Labor Priest Gets Medal of Freedom
Msgr. George G. Higgins, since the 1940’s one of America’s most noted labor priests, received the Presidential Medal of Freedom during White House ceremonies on Aug. 9. For more than 60 years now, he has organized, marched, prayed and bled for the social and economic justice of working Americans, President Clinton said in conferring the award. His faith and his courage have strengthened not only our nation’s labor unions, but our American union, Clinton added. The award citation focused mainly on Monsignor Higgins’s work in the labor movement, but it also highlighted his pioneering efforts in Catholic-Jewish relations and his leadership in civil rights and religious tolerance.
Pro-Lifers Need Compassion Before Condemnation
By putting condemnation before compassion, the pro-life movement has failed to achieve its goal, said Bishop Paul S. Loverde of Arlington at a pro-life conference sponsored by the diocesan Office for Family Life. Bishop Loverde said it is time to switch to compassion because for the last 30 years, the old rhetoric has done little to help those who are in crisis and those who have had abortions. The message of the pro-life movement, Bishop Loverde said, will get lost if delivered in a busy, noisy and violent way. Positive language opens eyes more than negative rhetoric.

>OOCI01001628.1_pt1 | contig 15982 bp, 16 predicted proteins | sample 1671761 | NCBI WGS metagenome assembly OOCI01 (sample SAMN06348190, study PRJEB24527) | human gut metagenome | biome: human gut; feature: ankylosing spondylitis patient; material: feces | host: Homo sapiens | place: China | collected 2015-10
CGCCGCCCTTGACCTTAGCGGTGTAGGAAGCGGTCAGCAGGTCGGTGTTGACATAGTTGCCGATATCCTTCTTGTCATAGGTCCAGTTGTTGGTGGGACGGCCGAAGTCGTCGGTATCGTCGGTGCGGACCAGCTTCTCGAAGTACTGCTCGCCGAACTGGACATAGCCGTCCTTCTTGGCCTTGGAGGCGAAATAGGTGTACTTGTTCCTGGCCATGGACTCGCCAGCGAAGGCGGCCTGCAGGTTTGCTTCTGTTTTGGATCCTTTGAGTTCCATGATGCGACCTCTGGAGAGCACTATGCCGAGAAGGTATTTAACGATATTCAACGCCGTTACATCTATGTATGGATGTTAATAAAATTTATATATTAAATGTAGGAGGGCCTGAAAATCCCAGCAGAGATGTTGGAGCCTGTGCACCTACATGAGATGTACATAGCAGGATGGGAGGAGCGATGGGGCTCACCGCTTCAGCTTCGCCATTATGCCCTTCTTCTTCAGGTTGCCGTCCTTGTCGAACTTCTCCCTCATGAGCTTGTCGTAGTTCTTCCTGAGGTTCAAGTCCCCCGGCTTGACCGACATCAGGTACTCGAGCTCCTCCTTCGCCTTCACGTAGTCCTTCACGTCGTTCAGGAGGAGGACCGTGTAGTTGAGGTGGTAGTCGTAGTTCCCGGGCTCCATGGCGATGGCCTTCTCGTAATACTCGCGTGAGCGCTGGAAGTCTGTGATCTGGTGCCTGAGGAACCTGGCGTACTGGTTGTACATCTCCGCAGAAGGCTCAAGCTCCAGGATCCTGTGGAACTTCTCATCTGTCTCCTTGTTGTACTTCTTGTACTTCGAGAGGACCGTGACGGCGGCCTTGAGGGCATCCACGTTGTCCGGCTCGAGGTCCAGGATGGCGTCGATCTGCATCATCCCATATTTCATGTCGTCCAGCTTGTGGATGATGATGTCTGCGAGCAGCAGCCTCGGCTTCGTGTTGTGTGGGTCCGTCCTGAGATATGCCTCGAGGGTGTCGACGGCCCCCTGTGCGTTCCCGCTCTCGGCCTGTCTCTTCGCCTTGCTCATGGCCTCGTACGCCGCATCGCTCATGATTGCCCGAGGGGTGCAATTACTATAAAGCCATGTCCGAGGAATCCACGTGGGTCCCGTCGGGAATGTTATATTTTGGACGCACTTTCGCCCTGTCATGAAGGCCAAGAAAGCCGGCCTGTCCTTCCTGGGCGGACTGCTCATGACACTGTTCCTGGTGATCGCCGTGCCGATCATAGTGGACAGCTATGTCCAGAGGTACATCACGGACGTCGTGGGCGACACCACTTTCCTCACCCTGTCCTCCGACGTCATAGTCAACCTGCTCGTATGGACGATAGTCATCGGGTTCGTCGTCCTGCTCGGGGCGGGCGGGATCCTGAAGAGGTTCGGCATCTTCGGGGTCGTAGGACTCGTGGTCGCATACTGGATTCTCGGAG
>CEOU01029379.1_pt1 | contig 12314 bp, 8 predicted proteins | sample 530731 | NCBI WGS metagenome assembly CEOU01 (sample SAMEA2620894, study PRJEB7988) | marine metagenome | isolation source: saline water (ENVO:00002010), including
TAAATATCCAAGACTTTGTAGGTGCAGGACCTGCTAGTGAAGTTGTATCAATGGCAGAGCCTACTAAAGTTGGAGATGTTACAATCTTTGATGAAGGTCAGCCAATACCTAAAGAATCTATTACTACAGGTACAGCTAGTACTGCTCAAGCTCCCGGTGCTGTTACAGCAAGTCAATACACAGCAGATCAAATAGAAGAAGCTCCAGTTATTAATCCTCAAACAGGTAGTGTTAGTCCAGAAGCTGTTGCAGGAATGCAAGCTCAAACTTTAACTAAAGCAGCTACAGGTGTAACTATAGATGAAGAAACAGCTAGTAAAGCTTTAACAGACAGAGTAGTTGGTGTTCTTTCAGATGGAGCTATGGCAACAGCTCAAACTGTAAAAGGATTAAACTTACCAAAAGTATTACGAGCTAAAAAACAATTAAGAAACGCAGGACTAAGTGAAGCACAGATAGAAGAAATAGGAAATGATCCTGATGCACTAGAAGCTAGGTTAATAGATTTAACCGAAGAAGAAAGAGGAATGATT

Church Changed by Growing Number of Latino Catholics
The growing number of Latino Catholics is transforming the Catholic Church in the United States, a Hispanic theologian told participants at a summer theology institute in the Archdiocese of Milwaukee. But the North American church needs to treat Latinos pastorally and not run roughshod over their sensitivities and popular religiosity in a drive for theological consistency, he said. Allan Figueroa Deck, S.J., executive director of the Loyola Institute for Spirituality in Orange, Calif., and theology professor at Loyola Marymount University in Los Angeles, noted that today one of four U.S. Catholics is of Hispanic origin. That ratio, he said, is quickly moving to one of three. He estimated that there are now 23 million Latino Catholics in the United States.
Patriarch on Catholic-Orthodox Relations